When the McLean County Regional Planning Commission recently finished its national search for a new director, it found the leader it wanted pretty close to home.
In fact, Raymond Lai comes from the same place as five other civic and government leaders who have come to Bloomington-Normal in the last year and a half: Decatur. The Macon County city, about an hour's drive south, has become almost a training ground for the Twin Cities.
Decatur native Patrick Hoban is now head of the Bloomington-Normal Economic Development Council. He knows what Decatur is known for. It's right under your nose.
“Coming from there, a lot of times, it has to do with the smell,” Hoban said. “That’s the first thing that comes to mind.
“Me being from Decatur, that’s the smell of money. That’s your ADM, that’s your Tate & Lyle, that’s your soybean processing.”
Agriculture has always been big business in Decatur. It has that in common with McLean County, but Decatur has generally lacked the abundance of white-collar jobs central to the Bloomington-Normal economy that come from insurance companies, hospitals, and universities.
Hoban said he saw the erosion of the blue-collar economy as he grew up in Decatur.
“I remember actually crossing some picket lines to play JFL (youth) football,” Hoban said. “Coming from a manufacturing town, we saw a lot of the manufacturers there going into decline.
“It was a tougher area to do economic development and real estate development.”
Hoban said Decatur commercial real estate in the early 2000s was tough. He spent a decade trying to attract businesses to Decatur in jobs with the city and a nonprofit corporation before coming to the Twin Cities. Hoban said he came to McLean County after a stop in the Chicago suburb of Tinley Park for the opportunity to run a regional economic development firm.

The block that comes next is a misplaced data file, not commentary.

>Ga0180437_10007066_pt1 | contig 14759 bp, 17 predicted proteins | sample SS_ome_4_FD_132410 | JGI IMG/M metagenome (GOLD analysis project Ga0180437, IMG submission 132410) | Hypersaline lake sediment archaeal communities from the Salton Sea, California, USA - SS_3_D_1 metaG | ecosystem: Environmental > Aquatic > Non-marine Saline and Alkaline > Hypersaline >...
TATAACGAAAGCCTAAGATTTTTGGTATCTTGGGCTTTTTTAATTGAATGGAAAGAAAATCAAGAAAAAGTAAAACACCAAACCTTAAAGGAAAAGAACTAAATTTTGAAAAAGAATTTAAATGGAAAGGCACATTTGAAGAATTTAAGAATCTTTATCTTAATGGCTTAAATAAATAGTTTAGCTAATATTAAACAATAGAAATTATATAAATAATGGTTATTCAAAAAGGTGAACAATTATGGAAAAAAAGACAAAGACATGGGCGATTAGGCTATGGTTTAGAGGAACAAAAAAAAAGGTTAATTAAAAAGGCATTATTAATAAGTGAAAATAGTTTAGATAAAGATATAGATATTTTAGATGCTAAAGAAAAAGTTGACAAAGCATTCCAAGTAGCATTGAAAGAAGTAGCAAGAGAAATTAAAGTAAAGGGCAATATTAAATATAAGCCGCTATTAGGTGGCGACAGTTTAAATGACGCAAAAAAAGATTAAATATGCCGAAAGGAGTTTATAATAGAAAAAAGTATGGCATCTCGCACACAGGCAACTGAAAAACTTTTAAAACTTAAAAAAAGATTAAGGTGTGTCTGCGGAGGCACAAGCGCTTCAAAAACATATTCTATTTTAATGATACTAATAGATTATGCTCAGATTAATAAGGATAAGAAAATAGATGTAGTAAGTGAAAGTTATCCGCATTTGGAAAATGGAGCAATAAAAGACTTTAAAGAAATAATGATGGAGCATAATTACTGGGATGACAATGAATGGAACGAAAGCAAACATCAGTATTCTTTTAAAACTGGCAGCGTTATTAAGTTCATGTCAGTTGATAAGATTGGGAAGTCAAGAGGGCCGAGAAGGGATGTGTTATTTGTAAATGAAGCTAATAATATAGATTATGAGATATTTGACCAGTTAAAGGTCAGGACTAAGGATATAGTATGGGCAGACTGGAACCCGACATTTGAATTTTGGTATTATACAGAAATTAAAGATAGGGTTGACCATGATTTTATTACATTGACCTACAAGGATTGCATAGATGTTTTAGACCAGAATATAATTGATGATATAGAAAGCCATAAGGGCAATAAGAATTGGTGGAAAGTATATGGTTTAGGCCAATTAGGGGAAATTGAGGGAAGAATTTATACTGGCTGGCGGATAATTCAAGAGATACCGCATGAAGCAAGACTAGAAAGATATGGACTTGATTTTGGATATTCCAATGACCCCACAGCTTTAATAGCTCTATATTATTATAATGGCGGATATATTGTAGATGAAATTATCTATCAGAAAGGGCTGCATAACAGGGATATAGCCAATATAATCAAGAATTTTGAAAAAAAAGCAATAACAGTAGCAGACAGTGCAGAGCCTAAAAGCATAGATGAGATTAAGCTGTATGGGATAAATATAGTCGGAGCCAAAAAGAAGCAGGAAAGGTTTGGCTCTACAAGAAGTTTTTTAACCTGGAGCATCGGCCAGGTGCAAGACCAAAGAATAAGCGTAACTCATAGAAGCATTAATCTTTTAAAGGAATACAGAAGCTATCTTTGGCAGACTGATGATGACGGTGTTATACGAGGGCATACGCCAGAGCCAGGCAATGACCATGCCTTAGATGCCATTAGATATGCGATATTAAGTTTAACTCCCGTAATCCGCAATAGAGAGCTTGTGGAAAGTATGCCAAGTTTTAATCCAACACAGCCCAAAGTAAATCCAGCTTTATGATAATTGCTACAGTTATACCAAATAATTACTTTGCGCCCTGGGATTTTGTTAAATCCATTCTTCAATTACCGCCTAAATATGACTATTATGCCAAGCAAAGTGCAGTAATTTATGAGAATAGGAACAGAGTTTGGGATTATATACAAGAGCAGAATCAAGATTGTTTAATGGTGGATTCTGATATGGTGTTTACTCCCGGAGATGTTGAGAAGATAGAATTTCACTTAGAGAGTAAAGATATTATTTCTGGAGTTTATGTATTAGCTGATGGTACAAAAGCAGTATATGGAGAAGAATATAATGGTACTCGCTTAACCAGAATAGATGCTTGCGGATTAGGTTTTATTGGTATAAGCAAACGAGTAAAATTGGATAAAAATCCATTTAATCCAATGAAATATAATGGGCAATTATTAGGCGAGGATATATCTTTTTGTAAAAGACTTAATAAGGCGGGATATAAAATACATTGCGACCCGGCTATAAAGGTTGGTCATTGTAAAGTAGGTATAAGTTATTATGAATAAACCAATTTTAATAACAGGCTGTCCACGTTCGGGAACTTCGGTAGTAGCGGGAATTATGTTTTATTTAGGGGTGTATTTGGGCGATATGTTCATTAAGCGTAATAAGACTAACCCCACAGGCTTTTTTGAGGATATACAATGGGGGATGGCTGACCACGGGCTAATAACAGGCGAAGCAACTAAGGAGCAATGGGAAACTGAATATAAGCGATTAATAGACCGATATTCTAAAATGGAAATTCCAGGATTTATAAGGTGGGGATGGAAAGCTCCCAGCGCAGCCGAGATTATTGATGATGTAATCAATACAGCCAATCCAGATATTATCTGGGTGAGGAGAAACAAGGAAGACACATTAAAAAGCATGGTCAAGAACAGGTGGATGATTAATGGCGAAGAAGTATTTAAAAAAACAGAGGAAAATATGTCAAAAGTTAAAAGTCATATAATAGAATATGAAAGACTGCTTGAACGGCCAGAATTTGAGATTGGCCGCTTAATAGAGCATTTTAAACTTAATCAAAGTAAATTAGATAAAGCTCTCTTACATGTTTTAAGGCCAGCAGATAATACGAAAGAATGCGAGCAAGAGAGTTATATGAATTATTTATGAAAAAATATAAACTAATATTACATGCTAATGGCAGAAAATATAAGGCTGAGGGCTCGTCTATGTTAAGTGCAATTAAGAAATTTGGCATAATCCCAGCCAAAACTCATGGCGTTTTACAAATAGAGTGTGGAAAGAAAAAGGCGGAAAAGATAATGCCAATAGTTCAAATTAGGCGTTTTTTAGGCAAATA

Hoban touted what Decatur has done in recent years. He said the city gets a bad rap.
“I don’t know if it’s because it’s a manufacturing town, that’s probably the same rap Danville would get and some of the other blue-collar towns,” Hoban explained. “That’s just what the jobs were and the industry that follows it and I think that’s some of the mentality that came with it.”
Changing The Reputation
As recently as 2016, Decatur was one of the fastest-shrinking cities in the country. Nearly 5% of the people left between 2010 and 2016. Those population declines and other economic setbacks stemmed from the 2001 closing of a Bridgestone-Firestone tire plant that once employed nearly 2,000 people.
But Hoban said Decatur has transformed in the last few years.
Hoban says during his time working in Decatur, the city benefited from $1 billion in private investment, mainly from agri-giants Caterpillar and ADM. Some economic indicators still lag similar-sized cities. Leaders say those metrics will take time to reflect the recovery.
One major sign of Decatur's recovery is its unemployment rate. It bottomed out in the summer of 2009 at 14.2%. A decade later it was down to 4.5%. That often gets lost in the narrative.
Tim Gleason came to Bloomington in 2018 to become city manager after holding the same post in Decatur. He said changing a narrative can be a challenge for smaller cities trying to rebound.
“There’s some communities where telling that story, trying to be transparent and tell the positives is more important maybe than in some of the other communities around the United States that are more affluent, maybe more things are happening,” Gleason said.
Not long after Gleason came to Bloomington, he brought his second-in-command with him to be deputy city manager.
Billy Tyus, like Hoban, was born and raised in Decatur. Tyus worked at city hall for nearly two decades. For anyone unsure about Decatur's transformation, Tyus offered a suggestion.